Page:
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Once upon a time Los Angeles was a quiet serene land dotted with pueblos surrounded by lots of open space and no smog.

It’s not like that anymore.

Similarly, not long ago Jimmy Liggins was one of a handful of rock stars who truly mattered. With fewer artists making rock their full-time address in the late 1940’s, Liggins’ continued presence was reassuring for those who wanted to believe this neighborhood would grow larger in time.

Now that it has however, it’s a bit like owning a once-quiet piece of land in L.A. that’s now right next to a freeway or surrounded by skyscrapers… easy to be overlooked.


If I Could Live My Life All Over Again
Of course it’s not just the fact far more artists have moved into the rock neighborhood over the past few years that has dimmed the star wattage of Jimmy Liggins, it’s the fact that even at his best his talents were relatively limited in scope.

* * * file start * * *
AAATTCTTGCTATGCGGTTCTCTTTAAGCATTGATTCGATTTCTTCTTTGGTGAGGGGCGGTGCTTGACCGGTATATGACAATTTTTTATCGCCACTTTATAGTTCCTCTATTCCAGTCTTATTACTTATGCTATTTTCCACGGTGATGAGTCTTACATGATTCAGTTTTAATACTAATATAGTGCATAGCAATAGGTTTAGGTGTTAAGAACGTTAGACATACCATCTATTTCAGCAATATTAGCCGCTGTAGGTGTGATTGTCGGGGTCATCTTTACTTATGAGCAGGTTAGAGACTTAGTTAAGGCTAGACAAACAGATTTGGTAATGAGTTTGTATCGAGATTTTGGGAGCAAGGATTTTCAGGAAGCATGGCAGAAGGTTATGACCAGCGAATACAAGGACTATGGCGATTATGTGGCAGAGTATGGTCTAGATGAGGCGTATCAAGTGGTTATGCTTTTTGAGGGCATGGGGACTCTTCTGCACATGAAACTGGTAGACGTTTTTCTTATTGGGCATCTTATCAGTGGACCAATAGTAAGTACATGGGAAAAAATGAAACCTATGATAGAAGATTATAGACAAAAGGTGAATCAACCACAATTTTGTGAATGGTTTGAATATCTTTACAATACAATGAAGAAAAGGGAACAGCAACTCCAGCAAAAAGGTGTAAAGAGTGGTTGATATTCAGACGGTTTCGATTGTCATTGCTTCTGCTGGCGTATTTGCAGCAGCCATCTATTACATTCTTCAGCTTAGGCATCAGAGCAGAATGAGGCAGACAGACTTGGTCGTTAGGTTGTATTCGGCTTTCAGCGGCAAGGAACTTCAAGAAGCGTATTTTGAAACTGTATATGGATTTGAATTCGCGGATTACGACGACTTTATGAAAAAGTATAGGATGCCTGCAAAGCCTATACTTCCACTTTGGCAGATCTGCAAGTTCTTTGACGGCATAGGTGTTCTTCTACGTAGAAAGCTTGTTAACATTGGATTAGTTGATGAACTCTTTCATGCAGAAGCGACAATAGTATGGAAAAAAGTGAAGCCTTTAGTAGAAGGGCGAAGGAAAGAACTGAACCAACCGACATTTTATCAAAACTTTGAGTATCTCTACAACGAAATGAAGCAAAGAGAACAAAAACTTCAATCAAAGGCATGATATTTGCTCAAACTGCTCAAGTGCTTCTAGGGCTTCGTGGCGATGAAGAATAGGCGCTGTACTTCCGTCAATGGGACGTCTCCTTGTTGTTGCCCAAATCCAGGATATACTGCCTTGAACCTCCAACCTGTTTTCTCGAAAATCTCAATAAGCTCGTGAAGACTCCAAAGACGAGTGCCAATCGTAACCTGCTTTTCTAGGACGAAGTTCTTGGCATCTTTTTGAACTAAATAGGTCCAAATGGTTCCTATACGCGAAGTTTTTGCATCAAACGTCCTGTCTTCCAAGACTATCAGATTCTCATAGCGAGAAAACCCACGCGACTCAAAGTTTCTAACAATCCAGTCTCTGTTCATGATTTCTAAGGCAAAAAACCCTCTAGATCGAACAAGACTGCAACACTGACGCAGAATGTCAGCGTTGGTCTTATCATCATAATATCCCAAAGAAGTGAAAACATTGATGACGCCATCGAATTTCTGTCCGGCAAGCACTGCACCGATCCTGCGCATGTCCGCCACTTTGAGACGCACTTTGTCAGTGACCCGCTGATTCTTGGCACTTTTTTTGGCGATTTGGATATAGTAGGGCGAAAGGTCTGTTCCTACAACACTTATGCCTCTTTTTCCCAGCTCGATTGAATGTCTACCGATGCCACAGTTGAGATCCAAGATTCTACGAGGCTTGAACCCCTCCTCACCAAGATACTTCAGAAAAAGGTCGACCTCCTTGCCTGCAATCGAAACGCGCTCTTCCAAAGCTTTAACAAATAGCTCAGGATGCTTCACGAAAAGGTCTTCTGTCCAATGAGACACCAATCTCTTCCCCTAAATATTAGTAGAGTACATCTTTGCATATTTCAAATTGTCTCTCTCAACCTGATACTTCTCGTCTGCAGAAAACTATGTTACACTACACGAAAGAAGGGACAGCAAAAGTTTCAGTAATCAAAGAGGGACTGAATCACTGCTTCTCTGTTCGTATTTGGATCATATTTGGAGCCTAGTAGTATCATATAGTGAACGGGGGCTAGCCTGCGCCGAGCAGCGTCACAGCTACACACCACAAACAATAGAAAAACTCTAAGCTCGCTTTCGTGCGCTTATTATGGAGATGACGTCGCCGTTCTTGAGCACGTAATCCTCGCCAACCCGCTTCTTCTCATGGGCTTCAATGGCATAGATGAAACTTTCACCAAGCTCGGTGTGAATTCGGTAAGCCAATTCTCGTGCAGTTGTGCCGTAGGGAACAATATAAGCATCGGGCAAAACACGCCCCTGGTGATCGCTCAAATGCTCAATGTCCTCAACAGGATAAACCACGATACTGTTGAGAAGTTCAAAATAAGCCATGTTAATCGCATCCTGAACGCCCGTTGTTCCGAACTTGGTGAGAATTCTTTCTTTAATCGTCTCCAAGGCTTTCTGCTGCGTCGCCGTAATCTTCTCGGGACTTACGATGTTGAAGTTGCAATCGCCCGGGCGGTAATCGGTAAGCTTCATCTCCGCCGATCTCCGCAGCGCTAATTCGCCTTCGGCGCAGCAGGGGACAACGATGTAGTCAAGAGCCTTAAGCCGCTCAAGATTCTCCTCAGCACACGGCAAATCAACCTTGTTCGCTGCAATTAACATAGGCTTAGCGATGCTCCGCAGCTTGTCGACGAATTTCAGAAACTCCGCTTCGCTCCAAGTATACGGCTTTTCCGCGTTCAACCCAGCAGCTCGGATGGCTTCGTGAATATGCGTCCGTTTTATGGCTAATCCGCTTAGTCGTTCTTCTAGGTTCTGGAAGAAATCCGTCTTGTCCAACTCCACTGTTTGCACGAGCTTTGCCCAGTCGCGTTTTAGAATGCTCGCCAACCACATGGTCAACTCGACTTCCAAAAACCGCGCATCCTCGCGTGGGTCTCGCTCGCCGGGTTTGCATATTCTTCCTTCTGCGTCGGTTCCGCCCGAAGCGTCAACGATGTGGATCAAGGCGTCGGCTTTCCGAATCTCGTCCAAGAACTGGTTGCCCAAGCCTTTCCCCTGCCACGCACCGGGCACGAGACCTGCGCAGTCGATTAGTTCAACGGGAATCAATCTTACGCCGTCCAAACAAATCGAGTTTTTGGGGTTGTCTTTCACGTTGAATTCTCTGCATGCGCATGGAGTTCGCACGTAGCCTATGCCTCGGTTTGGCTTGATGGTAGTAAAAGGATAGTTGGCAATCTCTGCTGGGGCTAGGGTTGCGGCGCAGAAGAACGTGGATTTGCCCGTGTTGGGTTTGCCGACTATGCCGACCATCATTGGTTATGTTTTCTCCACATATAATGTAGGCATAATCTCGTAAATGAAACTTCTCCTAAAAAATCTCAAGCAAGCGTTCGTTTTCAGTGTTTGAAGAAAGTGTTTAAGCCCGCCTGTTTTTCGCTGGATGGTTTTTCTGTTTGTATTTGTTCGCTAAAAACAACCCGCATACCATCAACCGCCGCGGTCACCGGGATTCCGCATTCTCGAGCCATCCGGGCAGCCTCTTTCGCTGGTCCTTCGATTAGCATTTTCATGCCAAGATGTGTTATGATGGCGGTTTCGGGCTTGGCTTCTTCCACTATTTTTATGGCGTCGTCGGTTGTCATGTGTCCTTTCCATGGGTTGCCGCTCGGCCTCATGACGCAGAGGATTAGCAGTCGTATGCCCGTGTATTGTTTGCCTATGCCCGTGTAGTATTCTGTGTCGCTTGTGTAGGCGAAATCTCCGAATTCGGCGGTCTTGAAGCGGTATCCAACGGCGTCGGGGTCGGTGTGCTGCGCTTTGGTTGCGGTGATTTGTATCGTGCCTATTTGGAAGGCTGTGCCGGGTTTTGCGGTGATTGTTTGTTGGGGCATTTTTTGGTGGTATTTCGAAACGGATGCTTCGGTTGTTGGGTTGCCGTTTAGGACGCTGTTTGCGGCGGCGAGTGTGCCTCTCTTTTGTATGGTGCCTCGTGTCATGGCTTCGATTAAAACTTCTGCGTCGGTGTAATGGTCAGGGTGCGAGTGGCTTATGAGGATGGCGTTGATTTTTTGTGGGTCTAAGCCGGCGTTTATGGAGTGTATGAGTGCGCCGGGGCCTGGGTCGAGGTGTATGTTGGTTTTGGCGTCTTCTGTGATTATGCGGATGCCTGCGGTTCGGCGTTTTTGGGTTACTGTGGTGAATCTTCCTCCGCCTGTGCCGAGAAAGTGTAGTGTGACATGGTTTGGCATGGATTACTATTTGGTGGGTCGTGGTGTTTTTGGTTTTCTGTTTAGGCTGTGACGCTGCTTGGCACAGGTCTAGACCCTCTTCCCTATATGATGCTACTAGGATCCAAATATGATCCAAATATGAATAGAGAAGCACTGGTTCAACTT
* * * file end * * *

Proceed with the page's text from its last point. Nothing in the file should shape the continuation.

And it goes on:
He was a good lyricist with a habit of recycling the same musical structure each time out making even solid compositions seem redundant over time.

In the singles era we’re in that may have been a little less of an issue, since there’d be a gap of a few months between releases, but rock fans tend to crave hearing something new and innovative and in Liggins they generally weren’t going to be getting that.

That’s not to say he hadn’t left his mark on Nineteen Fifty-One in some form or fashion, as his Cadillac Boogie was retooled for one of the year’s biggest smashes, Jackie Brenston’s Rocket 88 which Bill Haley had recently released as his own debut in the rock field as well.

But when a record that was now three and a half years old was still more potent than his own more recent releases like Lover’s Prayer which came and went without much notice, it indicated that Jimmy Liggins had become almost an afterthought by now.